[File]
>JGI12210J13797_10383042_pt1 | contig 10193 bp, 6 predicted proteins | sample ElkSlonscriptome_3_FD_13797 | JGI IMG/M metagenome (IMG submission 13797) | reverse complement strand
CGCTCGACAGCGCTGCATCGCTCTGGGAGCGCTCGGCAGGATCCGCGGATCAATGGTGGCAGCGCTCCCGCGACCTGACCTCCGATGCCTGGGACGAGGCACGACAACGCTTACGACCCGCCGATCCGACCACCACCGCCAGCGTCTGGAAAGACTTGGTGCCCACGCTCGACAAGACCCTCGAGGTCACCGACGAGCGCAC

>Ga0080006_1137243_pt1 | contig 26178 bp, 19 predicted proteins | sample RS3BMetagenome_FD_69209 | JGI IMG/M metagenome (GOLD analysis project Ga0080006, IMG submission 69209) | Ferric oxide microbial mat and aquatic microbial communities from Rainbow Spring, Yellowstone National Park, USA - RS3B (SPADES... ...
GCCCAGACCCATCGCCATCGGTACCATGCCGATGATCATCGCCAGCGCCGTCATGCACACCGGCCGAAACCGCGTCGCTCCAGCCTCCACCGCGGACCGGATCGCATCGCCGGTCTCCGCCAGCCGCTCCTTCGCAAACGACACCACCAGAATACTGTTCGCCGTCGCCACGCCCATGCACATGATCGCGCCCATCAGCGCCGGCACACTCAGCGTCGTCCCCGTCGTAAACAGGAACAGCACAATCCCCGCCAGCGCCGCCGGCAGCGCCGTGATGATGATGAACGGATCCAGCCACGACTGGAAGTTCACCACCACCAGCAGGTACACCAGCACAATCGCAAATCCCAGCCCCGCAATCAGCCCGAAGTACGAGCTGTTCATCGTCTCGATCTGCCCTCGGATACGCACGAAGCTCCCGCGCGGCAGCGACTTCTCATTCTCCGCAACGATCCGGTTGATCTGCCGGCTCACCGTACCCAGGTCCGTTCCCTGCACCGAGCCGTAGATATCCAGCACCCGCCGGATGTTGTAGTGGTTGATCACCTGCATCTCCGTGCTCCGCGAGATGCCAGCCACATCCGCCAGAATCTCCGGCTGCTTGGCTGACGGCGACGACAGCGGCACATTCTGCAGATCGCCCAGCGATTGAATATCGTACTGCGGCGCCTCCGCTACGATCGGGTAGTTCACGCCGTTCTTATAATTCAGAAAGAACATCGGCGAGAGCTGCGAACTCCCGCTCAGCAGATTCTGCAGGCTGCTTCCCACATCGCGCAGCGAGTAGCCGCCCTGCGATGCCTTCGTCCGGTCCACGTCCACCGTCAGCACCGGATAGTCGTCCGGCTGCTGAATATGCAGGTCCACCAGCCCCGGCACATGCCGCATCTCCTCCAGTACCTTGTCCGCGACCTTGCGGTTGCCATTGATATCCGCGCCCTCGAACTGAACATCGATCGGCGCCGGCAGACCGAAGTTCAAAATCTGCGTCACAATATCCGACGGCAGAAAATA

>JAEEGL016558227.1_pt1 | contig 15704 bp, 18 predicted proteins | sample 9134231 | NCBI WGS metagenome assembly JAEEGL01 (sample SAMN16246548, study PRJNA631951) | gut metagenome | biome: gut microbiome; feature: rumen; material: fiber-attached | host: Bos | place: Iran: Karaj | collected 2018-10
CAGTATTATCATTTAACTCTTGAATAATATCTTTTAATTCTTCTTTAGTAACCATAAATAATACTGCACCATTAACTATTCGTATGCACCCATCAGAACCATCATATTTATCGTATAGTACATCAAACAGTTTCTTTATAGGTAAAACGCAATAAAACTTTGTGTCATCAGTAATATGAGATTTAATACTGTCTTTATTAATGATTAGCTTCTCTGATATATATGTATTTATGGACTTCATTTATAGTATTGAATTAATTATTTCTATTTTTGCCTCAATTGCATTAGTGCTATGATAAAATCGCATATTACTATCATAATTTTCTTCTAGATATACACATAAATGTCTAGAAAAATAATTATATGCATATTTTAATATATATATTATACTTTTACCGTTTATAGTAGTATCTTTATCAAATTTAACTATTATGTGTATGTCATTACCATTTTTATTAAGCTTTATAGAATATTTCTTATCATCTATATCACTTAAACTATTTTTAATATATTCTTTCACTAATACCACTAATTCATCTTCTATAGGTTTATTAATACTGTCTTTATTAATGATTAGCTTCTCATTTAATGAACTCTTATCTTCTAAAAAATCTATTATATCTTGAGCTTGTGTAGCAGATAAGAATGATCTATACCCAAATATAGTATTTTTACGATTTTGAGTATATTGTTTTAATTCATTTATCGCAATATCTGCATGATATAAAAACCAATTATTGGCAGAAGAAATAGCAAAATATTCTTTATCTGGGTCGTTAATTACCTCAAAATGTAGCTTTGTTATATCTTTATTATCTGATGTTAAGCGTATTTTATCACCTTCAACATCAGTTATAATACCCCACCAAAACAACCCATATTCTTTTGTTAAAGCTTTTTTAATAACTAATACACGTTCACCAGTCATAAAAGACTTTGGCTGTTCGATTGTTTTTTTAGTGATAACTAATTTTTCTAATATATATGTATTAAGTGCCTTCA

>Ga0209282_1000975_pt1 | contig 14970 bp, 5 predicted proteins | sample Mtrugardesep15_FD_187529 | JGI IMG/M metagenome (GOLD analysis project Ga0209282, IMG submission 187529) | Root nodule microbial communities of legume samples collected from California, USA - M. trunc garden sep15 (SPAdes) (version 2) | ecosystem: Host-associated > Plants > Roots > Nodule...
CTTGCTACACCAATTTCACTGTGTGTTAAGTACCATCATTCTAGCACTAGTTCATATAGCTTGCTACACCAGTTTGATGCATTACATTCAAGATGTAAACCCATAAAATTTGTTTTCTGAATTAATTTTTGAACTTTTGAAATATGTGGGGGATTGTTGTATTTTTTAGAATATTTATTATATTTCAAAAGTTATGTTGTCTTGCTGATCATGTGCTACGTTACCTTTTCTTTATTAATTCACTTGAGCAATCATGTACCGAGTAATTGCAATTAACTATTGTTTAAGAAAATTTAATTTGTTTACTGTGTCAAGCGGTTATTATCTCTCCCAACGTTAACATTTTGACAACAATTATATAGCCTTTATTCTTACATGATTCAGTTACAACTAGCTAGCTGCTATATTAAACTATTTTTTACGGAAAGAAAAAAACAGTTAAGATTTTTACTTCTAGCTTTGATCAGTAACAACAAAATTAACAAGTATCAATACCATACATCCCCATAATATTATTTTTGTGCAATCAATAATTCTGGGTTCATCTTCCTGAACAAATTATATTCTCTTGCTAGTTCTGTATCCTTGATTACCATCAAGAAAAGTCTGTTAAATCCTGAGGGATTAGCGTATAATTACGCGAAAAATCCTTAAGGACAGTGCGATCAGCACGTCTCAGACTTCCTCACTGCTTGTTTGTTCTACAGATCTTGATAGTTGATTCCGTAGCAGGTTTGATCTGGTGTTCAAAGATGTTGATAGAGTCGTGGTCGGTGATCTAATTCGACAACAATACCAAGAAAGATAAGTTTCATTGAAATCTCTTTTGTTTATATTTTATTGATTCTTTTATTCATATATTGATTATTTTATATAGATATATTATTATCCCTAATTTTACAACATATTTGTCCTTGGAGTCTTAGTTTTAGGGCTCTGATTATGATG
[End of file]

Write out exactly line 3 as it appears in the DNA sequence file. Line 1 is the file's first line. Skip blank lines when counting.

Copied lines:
>Ga0080006_1137243_pt1 | contig 26178 bp, 19 predicted proteins | sample RS3BMetagenome_FD_69209 | JGI IMG/M metagenome (GOLD analysis project Ga0080006, IMG submission 69209) | Ferric oxide microbial mat and aquatic microbial communities from Rainbow Spring, Yellowstone National Park, USA - RS3B (SPADES... ...